SaaS. PaaS. IaaS. [Software|Platform|Infrastructure]-as-a-Service. What does it mean? What is a cloud and what is not? Well, technically you can build any of these in way it wouldn’t be OSSM. But I wouldn’t recommend you to do it.
Let’s take a look at IT infrastructure. We can imagine it as technology stack with network layer at the bottom and applications at the top. Difference between traditional IT, IaaS, PaaS and SaaS is in management responsibilities between you and your vendor:
In traditional IT you manage everything, starting with network and finishing with apps. When you use some IaaS cloud service (think Amazon EC2) vendor does all hardware management for you. But you are still responsible for all software layers: operating system, database, frameworks, runtimes etc. PaaS is higher level option where vendor provides you with fully configured platform that runs your applications (usually it means you have to adtopt your apps somehow, but cost of adoption usually is not so big). SaaS is top-level service option: vendor manages all components of your IT stack. People usually tend to compare all three models, but we won’t do it. All three models are useful, they just have different goals and user audience.
Basically, IaaS is an option for system administrators (or operations team) who don’t want to deal with hardware. With IaaS they can just create virtual infrastructure, programmatically configure it and have fun. PaaS is an option for software engineers that don’t want to deal with system administrators. PaaS allows them to deploy their apps to abstract platform that incapsulates all the stuff, related to hardware, configuration and other things. And, finally, SaaS is cloud for end-users: they just got their software working and ready to use, without any involvement of IT stuff or developers.
Another kind of buzzword usually used with the cloud is hosting models. People talk about public, private and hybrid clouds. What does it mean?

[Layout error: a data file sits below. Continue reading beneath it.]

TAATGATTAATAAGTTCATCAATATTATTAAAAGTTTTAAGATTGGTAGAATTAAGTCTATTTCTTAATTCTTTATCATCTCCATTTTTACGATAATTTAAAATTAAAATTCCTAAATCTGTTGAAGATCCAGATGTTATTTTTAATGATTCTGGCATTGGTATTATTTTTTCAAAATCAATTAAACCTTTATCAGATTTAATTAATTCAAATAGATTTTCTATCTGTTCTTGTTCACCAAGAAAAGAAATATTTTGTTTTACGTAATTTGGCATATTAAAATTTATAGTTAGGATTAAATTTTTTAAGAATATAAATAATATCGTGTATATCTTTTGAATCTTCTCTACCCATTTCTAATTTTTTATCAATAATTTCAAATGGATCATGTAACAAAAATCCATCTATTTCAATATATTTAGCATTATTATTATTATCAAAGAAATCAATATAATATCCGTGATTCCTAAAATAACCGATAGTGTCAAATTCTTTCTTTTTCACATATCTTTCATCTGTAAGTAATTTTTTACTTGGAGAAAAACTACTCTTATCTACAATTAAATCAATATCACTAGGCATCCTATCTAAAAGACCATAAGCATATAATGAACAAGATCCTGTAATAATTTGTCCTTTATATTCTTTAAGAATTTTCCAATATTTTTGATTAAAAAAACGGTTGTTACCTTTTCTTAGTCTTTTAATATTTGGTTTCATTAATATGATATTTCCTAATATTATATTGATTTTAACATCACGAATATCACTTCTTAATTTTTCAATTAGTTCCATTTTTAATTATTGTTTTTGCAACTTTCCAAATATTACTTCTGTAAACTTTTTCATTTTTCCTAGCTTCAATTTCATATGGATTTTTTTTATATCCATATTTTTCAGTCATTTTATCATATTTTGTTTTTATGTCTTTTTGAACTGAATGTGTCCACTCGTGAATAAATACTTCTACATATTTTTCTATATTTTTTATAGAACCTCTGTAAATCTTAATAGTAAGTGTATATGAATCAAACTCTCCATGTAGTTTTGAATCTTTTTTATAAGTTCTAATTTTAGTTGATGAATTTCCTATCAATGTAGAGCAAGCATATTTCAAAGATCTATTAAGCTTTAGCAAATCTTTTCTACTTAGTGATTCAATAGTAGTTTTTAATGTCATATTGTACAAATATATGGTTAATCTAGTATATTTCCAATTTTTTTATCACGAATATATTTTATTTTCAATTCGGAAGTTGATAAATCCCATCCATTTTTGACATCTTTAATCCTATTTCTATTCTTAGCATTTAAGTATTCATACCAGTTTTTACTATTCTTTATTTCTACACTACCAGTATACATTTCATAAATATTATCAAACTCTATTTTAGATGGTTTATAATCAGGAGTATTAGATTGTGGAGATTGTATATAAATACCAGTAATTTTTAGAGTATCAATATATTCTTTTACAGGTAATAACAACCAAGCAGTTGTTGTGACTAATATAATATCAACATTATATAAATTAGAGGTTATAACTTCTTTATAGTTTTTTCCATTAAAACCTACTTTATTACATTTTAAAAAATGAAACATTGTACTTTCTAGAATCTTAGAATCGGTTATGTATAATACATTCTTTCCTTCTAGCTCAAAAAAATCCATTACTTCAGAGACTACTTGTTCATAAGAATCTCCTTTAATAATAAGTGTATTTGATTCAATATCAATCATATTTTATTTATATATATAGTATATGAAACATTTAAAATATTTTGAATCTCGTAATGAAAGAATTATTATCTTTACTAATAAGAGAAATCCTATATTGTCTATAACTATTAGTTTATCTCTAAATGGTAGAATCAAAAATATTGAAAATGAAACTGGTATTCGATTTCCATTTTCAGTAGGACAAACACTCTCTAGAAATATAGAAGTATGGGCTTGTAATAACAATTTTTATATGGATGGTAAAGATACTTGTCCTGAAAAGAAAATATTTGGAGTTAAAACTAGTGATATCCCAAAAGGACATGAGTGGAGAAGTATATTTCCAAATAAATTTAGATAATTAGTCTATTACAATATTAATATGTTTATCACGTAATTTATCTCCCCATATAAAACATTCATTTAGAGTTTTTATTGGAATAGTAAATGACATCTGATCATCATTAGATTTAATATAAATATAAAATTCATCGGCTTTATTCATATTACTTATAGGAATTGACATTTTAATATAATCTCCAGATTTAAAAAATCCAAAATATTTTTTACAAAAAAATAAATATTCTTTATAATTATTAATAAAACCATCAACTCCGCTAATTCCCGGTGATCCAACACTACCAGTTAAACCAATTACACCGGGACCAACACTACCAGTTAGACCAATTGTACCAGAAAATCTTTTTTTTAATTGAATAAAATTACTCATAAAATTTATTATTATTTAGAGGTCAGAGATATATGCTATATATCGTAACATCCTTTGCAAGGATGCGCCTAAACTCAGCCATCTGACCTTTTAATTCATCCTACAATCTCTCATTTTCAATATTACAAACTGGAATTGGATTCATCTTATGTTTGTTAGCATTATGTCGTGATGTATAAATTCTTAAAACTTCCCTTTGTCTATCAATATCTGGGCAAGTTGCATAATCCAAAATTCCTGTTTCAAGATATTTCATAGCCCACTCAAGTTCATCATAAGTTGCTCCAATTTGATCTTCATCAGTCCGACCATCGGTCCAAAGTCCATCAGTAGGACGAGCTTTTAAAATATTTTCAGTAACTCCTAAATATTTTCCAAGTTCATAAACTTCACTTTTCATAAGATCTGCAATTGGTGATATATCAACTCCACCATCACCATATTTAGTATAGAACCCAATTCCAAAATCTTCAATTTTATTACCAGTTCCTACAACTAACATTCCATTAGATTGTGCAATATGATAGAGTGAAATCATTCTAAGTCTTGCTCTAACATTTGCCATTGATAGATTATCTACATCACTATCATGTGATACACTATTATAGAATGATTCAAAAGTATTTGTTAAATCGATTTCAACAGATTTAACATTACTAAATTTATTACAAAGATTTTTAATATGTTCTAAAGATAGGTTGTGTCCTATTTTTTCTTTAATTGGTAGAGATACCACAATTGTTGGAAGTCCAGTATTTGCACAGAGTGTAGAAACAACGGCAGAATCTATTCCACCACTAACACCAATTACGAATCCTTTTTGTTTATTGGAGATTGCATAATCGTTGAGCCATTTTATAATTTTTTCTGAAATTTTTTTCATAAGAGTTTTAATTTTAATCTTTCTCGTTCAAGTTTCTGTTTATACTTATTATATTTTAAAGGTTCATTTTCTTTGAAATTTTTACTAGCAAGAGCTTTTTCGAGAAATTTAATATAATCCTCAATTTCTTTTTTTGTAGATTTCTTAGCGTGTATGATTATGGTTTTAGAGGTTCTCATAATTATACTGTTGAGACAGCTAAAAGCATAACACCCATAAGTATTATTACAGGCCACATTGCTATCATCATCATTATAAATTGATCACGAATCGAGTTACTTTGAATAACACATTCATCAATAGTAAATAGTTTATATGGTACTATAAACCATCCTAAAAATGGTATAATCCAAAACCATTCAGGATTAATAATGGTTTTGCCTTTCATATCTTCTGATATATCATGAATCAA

Public cloud is a cloud infrastructure made available to the general public or a large industry group and owned by an organization selling cloud services. Private cloud is cloud infrastructure operated solely for an organization. It may be managed by the organization or a third party and may exist on premise or off premise. And finally, hybrid cloud is any combination of private and public clouds working together. Very simple, right?
Cloud computing is one of the most interesting areas of IT nowadays. Cloud market is growing very fast and producing new opportunities for businesses one by one.
Electric power analogy is very nice for better understanding of the future of the cloud computing. Almost no one have their own power generators nowadays. Same thing will happen with computing once: people will have thin terminals (e.g. mobile devices) that will be used for accessing massive computing facilities in the cloud.
Using OSSM definition you can check whether service is really cloud or you are victim of aggressive marketing that attach cloud label to anything in order to sell it. You can better understand key properties of cloud services when you build them.
Different service models allow you to manage only those parts of your IT stack you want to manage. With public, private and hybrid clouds you can share infrastructure with other people, own it completely or use some combination of the above.
See you next time. Stay tuned!